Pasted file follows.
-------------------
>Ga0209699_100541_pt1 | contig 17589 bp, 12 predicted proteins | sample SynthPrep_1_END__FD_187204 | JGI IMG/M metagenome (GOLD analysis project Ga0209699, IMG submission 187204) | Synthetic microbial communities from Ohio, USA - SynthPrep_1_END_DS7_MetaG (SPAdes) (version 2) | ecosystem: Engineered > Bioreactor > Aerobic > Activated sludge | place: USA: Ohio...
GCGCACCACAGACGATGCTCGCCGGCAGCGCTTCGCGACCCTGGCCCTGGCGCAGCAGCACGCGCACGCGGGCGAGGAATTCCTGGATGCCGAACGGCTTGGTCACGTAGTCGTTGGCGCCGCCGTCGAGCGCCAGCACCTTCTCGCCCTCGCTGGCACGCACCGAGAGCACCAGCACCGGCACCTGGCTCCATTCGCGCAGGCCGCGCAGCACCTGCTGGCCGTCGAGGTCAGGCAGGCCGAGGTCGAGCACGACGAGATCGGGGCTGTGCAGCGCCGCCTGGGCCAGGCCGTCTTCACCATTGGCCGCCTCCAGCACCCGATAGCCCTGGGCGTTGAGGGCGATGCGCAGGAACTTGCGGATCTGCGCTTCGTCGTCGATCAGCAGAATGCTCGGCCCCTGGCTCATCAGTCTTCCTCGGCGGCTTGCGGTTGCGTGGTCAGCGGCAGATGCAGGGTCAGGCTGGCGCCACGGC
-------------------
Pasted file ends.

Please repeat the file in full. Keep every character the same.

>Ga0209699_100541_pt1 | contig 17589 bp, 12 predicted proteins | sample SynthPrep_1_END__FD_187204 | JGI IMG/M metagenome (GOLD analysis project Ga0209699, IMG submission 187204) | Synthetic microbial communities from Ohio, USA - SynthPrep_1_END_DS7_MetaG (SPAdes) (version 2) | ecosystem: Engineered > Bioreactor > Aerobic > Activated sludge | place: USA: Ohio...
GCGCACCACAGACGATGCTCGCCGGCAGCGCTTCGCGACCCTGGCCCTGGCGCAGCAGCACGCGCACGCGGGCGAGGAATTCCTGGATGCCGAACGGCTTGGTCACGTAGTCGTTGGCGCCGCCGTCGAGCGCCAGCACCTTCTCGCCCTCGCTGGCACGCACCGAGAGCACCAGCACCGGCACCTGGCTCCATTCGCGCAGGCCGCGCAGCACCTGCTGGCCGTCGAGGTCAGGCAGGCCGAGGTCGAGCACGACGAGATCGGGGCTGTGCAGCGCCGCCTGGGCCAGGCCGTCTTCACCATTGGCCGCCTCCAGCACCCGATAGCCCTGGGCGTTGAGGGCGATGCGCAGGAACTTGCGGATCTGCGCTTCGTCGTCGATCAGCAGAATGCTCGGCCCCTGGCTCATCAGTCTTCCTCGGCGGCTTGCGGTTGCGTGGTCAGCGGCAGATGCAGGGTCAGGCTGGCGCCACGGC